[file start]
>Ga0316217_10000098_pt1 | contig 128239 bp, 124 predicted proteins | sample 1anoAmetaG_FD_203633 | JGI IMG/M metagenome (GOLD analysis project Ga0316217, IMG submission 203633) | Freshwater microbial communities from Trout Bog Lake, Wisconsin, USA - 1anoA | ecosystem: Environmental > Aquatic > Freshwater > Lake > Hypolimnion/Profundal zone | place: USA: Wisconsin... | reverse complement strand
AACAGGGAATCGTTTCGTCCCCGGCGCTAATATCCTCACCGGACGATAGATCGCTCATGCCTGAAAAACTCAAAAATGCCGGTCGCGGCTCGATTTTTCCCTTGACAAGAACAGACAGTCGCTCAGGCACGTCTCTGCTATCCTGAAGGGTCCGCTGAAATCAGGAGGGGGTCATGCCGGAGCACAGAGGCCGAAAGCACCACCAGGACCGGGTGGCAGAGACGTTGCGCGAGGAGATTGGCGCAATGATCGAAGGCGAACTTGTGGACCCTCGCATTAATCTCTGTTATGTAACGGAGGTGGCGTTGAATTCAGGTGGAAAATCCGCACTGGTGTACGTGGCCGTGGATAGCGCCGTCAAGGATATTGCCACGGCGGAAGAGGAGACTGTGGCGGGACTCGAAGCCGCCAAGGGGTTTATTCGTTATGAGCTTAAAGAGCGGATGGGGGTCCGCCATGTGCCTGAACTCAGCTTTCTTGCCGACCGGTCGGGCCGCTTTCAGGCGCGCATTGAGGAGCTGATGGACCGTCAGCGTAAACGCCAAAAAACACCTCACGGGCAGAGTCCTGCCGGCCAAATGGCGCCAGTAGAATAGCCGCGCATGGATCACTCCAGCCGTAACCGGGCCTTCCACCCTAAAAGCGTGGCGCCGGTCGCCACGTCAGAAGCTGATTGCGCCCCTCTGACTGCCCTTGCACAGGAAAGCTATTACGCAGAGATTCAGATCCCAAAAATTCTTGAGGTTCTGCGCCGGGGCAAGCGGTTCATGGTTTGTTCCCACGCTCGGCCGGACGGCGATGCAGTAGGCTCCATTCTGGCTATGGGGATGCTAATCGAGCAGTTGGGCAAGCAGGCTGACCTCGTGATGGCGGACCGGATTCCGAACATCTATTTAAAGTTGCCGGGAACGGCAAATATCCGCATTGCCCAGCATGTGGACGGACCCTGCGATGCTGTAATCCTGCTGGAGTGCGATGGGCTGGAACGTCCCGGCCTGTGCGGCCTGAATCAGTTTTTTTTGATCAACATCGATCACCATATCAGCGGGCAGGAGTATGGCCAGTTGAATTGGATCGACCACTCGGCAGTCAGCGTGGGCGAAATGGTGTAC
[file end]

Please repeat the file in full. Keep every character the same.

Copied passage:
>Ga0316217_10000098_pt1 | contig 128239 bp, 124 predicted proteins | sample 1anoAmetaG_FD_203633 | JGI IMG/M metagenome (GOLD analysis project Ga0316217, IMG submission 203633) | Freshwater microbial communities from Trout Bog Lake, Wisconsin, USA - 1anoA | ecosystem: Environmental > Aquatic > Freshwater > Lake > Hypolimnion/Profundal zone | place: USA: Wisconsin... | reverse complement strand
AACAGGGAATCGTTTCGTCCCCGGCGCTAATATCCTCACCGGACGATAGATCGCTCATGCCTGAAAAACTCAAAAATGCCGGTCGCGGCTCGATTTTTCCCTTGACAAGAACAGACAGTCGCTCAGGCACGTCTCTGCTATCCTGAAGGGTCCGCTGAAATCAGGAGGGGGTCATGCCGGAGCACAGAGGCCGAAAGCACCACCAGGACCGGGTGGCAGAGACGTTGCGCGAGGAGATTGGCGCAATGATCGAAGGCGAACTTGTGGACCCTCGCATTAATCTCTGTTATGTAACGGAGGTGGCGTTGAATTCAGGTGGAAAATCCGCACTGGTGTACGTGGCCGTGGATAGCGCCGTCAAGGATATTGCCACGGCGGAAGAGGAGACTGTGGCGGGACTCGAAGCCGCCAAGGGGTTTATTCGTTATGAGCTTAAAGAGCGGATGGGGGTCCGCCATGTGCCTGAACTCAGCTTTCTTGCCGACCGGTCGGGCCGCTTTCAGGCGCGCATTGAGGAGCTGATGGACCGTCAGCGTAAACGCCAAAAAACACCTCACGGGCAGAGTCCTGCCGGCCAAATGGCGCCAGTAGAATAGCCGCGCATGGATCACTCCAGCCGTAACCGGGCCTTCCACCCTAAAAGCGTGGCGCCGGTCGCCACGTCAGAAGCTGATTGCGCCCCTCTGACTGCCCTTGCACAGGAAAGCTATTACGCAGAGATTCAGATCCCAAAAATTCTTGAGGTTCTGCGCCGGGGCAAGCGGTTCATGGTTTGTTCCCACGCTCGGCCGGACGGCGATGCAGTAGGCTCCATTCTGGCTATGGGGATGCTAATCGAGCAGTTGGGCAAGCAGGCTGACCTCGTGATGGCGGACCGGATTCCGAACATCTATTTAAAGTTGCCGGGAACGGCAAATATCCGCATTGCCCAGCATGTGGACGGACCCTGCGATGCTGTAATCCTGCTGGAGTGCGATGGGCTGGAACGTCCCGGCCTGTGCGGCCTGAATCAGTTTTTTTTGATCAACATCGATCACCATATCAGCGGGCAGGAGTATGGCCAGTTGAATTGGATCGACCACTCGGCAGTCAGCGTGGGCGAAATGGTGTAC